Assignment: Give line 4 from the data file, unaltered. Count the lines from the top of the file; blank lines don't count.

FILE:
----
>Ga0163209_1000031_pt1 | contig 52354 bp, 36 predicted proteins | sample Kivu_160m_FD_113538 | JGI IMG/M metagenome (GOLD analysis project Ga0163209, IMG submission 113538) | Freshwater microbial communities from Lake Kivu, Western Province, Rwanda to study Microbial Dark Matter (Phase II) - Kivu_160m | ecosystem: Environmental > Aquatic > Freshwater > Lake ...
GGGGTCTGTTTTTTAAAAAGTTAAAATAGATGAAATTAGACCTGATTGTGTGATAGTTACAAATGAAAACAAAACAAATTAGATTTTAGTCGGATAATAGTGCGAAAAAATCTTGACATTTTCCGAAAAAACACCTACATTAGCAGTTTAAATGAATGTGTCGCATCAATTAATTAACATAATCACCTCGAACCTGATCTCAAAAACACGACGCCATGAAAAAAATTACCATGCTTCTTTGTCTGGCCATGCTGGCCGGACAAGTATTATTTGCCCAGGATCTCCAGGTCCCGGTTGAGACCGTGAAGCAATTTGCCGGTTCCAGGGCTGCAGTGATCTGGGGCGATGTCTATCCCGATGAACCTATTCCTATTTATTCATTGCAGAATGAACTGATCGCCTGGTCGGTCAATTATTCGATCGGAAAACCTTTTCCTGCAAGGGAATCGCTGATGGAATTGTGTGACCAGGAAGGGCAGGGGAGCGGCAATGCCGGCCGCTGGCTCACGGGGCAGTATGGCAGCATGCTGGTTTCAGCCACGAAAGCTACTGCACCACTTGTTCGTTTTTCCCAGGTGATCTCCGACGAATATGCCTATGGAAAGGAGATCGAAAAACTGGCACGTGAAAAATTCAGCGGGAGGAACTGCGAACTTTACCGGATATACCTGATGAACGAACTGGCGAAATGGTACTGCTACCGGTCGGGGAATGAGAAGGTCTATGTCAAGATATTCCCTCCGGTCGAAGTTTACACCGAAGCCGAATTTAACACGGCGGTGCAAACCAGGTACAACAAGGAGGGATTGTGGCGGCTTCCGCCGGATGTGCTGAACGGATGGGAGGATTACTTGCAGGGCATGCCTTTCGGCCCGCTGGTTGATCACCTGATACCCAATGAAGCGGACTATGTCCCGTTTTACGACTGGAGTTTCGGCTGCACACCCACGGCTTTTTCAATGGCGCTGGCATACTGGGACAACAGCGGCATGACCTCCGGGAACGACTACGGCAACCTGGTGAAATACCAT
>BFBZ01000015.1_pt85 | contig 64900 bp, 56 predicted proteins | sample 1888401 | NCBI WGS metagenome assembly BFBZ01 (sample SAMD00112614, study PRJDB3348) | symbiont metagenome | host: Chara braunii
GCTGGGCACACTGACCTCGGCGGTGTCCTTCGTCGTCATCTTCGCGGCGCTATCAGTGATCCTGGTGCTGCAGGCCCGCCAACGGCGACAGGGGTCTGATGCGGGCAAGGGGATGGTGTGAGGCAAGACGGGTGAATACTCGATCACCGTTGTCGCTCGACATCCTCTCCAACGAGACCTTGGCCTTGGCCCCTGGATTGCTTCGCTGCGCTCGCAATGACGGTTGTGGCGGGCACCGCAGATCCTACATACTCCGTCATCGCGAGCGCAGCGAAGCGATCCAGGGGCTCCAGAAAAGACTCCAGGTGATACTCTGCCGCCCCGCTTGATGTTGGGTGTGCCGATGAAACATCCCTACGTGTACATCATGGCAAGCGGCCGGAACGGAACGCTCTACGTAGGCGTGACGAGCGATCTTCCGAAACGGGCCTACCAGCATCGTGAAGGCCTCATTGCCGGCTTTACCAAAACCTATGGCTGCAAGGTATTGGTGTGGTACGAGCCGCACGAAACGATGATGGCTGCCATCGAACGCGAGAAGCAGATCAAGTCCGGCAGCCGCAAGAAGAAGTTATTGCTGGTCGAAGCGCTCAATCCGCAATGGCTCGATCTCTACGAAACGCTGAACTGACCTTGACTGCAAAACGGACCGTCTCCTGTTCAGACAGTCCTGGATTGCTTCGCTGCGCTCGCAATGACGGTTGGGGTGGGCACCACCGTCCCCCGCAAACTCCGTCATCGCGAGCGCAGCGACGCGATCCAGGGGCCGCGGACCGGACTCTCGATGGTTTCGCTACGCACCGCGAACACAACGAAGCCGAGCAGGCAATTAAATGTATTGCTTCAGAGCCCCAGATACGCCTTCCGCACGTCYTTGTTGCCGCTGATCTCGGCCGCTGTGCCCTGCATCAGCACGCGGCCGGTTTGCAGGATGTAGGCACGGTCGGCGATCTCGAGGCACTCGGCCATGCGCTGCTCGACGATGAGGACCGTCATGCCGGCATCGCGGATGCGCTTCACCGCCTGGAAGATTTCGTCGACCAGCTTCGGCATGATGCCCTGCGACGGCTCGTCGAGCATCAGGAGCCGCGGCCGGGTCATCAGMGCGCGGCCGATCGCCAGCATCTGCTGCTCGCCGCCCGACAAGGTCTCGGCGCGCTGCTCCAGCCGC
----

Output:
GCTGGGCACACTGACCTCGGCGGTGTCCTTCGTCGTCATCTTCGCGGCGCTATCAGTGATCCTGGTGCTGCAGGCCCGCCAACGGCGACAGGGGTCTGATGCGGGCAAGGGGATGGTGTGAGGCAAGACGGGTGAATACTCGATCACCGTTGTCGCTCGACATCCTCTCCAACGAGACCTTGGCCTTGGCCCCTGGATTGCTTCGCTGCGCTCGCAATGACGGTTGTGGCGGGCACCGCAGATCCTACATACTCCGTCATCGCGAGCGCAGCGAAGCGATCCAGGGGCTCCAGAAAAGACTCCAGGTGATACTCTGCCGCCCCGCTTGATGTTGGGTGTGCCGATGAAACATCCCTACGTGTACATCATGGCAAGCGGCCGGAACGGAACGCTCTACGTAGGCGTGACGAGCGATCTTCCGAAACGGGCCTACCAGCATCGTGAAGGCCTCATTGCCGGCTTTACCAAAACCTATGGCTGCAAGGTATTGGTGTGGTACGAGCCGCACGAAACGATGATGGCTGCCATCGAACGCGAGAAGCAGATCAAGTCCGGCAGCCGCAAGAAGAAGTTATTGCTGGTCGAAGCGCTCAATCCGCAATGGCTCGATCTCTACGAAACGCTGAACTGACCTTGACTGCAAAACGGACCGTCTCCTGTTCAGACAGTCCTGGATTGCTTCGCTGCGCTCGCAATGACGGTTGGGGTGGGCACCACCGTCCCCCGCAAACTCCGTCATCGCGAGCGCAGCGACGCGATCCAGGGGCCGCGGACCGGACTCTCGATGGTTTCGCTACGCACCGCGAACACAACGAAGCCGAGCAGGCAATTAAATGTATTGCTTCAGAGCCCCAGATACGCCTTCCGCACGTCYTTGTTGCCGCTGATCTCGGCCGCTGTGCCCTGCATCAGCACGCGGCCGGTTTGCAGGATGTAGGCACGGTCGGCGATCTCGAGGCACTCGGCCATGCGCTGCTCGACGATGAGGACCGTCATGCCGGCATCGCGGATGCGCTTCACCGCCTGGAAGATTTCGTCGACCAGCTTCGGCATGATGCCCTGCGACGGCTCGTCGAGCATCAGGAGCCGCGGCCGGGTCATCAGMGCGCGGCCGATCGCCAGCATCTGCTGCTCGCCGCCCGACAAGGTCTCGGCGCGCTGCTCCAGCCGC